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Gema Carrillo

on 1 February 2014

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7. Dialogic listening

The word 'dialogue' stems from the Greek words 'dia', meaning 'through' and 'logos' meaning 'words'. Thus dialogic listening mean learning through conversation and an engaged interchange of ideas and information in which we actively seek to learn more about the person and how they think. Dialogic listening is sometimes known as 'relational listening'.

General Conclusion
Listening is the ability to accurately receive and interpret messages in the communicative process. Listening is the key for an effective communication, without the ability to listen effectively, messages are easily misunderstood.
Listening is based on the assumption that the main function of listening in second language learning is to facilitate understanding of spoken discourse. By this hand listening can provide the further development of second language proficiency.
1. Writing information received and reviewing it in order to answer questions or to solve a problem

2. Evaluating information in order to make a decision or construct a plan of action

3. Evaluating arguments in order to develop a position for or against

4. Evaluating cause-and-effect information

5. Projecting from information received and making predictions

6. Summarizing or "gistizing" information received

7. Evaluating and combining information

8. Evaluating and condensing information

9. Evaluating and elaborating or extending information

How to improve listening skill
1. Stop Talking: “If we were supposed to talk more than we listen, we would have two tongues and one ear.” Mark Twain.
2. Prepare Yourself to Listen.
3. Put the Speaker at Ease.
4. Remove Distractions.
5. Listen with an open mind (empathize).
6. Be Patient.
7. Learn to adapt to the speaker’s appearance, personality, and delivery.
8. Listen to the Tone.
9. Determine the concepts and central ideas of the message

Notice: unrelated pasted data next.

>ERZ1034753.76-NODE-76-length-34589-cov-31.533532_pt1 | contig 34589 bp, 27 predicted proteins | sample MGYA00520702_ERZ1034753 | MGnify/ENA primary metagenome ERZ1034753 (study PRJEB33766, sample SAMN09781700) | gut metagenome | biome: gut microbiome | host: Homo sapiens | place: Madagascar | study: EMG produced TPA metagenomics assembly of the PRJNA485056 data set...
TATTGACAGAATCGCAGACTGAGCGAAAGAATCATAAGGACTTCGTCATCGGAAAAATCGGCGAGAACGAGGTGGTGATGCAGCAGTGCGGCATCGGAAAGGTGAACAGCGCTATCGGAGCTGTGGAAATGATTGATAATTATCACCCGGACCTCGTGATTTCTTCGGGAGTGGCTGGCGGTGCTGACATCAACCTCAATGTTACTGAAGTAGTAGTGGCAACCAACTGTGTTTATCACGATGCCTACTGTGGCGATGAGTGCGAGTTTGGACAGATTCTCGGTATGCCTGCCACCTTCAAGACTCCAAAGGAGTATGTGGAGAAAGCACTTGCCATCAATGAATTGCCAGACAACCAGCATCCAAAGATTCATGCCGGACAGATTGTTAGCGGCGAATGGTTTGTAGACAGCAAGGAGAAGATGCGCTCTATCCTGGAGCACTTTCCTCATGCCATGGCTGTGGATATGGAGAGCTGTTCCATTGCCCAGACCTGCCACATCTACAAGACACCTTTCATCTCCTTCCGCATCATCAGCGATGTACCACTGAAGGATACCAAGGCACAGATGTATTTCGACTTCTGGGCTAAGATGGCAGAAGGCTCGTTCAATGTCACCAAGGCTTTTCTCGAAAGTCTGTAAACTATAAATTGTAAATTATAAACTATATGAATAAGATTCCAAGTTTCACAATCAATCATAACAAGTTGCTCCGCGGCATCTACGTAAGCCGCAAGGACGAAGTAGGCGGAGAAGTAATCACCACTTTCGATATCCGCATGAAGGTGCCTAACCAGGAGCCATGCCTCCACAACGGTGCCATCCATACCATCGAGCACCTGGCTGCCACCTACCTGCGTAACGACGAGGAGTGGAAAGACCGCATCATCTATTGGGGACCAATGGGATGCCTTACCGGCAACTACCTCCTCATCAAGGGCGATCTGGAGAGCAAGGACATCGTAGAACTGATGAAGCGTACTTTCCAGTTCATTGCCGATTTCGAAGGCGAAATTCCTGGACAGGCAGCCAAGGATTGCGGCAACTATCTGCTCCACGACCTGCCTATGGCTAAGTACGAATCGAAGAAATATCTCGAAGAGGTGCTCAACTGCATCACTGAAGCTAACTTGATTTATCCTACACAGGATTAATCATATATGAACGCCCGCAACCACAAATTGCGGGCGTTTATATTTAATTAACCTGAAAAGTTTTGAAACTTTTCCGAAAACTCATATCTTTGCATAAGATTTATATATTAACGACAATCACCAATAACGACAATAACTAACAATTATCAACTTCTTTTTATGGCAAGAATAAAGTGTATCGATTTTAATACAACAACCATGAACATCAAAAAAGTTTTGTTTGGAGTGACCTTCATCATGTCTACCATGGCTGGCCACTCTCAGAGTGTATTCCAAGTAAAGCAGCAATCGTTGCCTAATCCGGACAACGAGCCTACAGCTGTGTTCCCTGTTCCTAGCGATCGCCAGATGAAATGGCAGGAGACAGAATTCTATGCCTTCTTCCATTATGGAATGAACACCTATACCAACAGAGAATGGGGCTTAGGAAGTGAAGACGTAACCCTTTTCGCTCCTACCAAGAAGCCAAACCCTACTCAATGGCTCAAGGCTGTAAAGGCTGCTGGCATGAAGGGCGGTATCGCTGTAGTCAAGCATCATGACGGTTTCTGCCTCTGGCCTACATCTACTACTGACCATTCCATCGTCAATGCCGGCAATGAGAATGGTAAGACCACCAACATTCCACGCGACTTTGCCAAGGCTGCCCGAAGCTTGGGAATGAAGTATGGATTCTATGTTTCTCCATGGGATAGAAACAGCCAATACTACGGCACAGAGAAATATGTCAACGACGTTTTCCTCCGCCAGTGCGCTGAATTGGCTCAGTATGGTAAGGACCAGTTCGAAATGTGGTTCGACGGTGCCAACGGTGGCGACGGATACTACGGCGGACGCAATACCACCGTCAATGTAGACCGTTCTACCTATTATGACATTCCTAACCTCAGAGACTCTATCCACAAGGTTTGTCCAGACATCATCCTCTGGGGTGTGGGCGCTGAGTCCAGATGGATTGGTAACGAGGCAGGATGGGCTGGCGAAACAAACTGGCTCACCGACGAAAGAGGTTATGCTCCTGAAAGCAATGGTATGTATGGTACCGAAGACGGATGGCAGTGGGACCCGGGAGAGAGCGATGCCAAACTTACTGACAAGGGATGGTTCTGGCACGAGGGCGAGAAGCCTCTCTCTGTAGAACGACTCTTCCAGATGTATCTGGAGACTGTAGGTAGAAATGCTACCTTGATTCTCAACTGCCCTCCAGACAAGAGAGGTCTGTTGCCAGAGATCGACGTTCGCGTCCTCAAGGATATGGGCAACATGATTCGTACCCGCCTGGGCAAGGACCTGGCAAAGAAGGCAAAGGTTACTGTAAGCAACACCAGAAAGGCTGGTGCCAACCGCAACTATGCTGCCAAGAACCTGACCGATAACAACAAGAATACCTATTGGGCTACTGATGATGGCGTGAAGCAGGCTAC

10. Wait and Watch for Non-Verbal Communication.
11. Listen to the entire message without judging or refuting.
12. Attempt to find a connection to or personal interest in the speaker’s topic.
13. Remember that listening does not equal agreement.
14. Ask questions to clarify the message.
15. Avoid faking attention and pretending to listen.


There are seven types of listening, starting with the basic discrimination of sounds and ending with the a deeper communication.

3. Critical listening

- Is listening in order to evaluate and judge, forming opinion about what is being said. Judgment includes assessing strengths and weaknesses, agreement and approval.
1. Discriminative listening

- Is the most basic type of listening; its objective is to distinguish sounds and visual stimulations and accustomed the ears to the language sounds.
- We learn to discriminate between sounds within our own language early and later we are unable to discriminate between the phonemes of other languages.

5. Appreciative listening

- In appreciative listening, we seek certain information which will appreciate, for example that which helps meet our needs and goals.

- We use appreciative listening when we are listening to good music, poetry or maybe even the stirring words of a great leader.

• Alvarez Ortega Laura A.
• Carrillo Nava Gema A.
• Hernández Martínez Isela E.
• Verdugo Hernández Erika del Carmen
• Lucio Téllez Enrique

6. Therapeutic listening

- The listener has a purpose of not only empathizing with the speaker but also to use this deep connection in order to help the speaker understand, change or develop in some way.

- This not only happens when you go to see a therapist but also in many
social situations.

2. Comprehension listening

- The next step beyond discriminating between different sounds
and sights is to make sense of them.
- We focus on the understanding of the message.
- Comprehension listening is also known as content listening,
informative listening and full listening.
4. Evaluative listening

In evaluative listening, or critical listening, we make judgments about what the other person is saying. We seek to assess the truth of what is being said. Evaluative listening is also called critical, judgmental or interpretive listening.
10. Organizing unordered information received into a pattern of orderly relationship --chronological sequencing, spatial relationships, cause-and-effect, problem-solution
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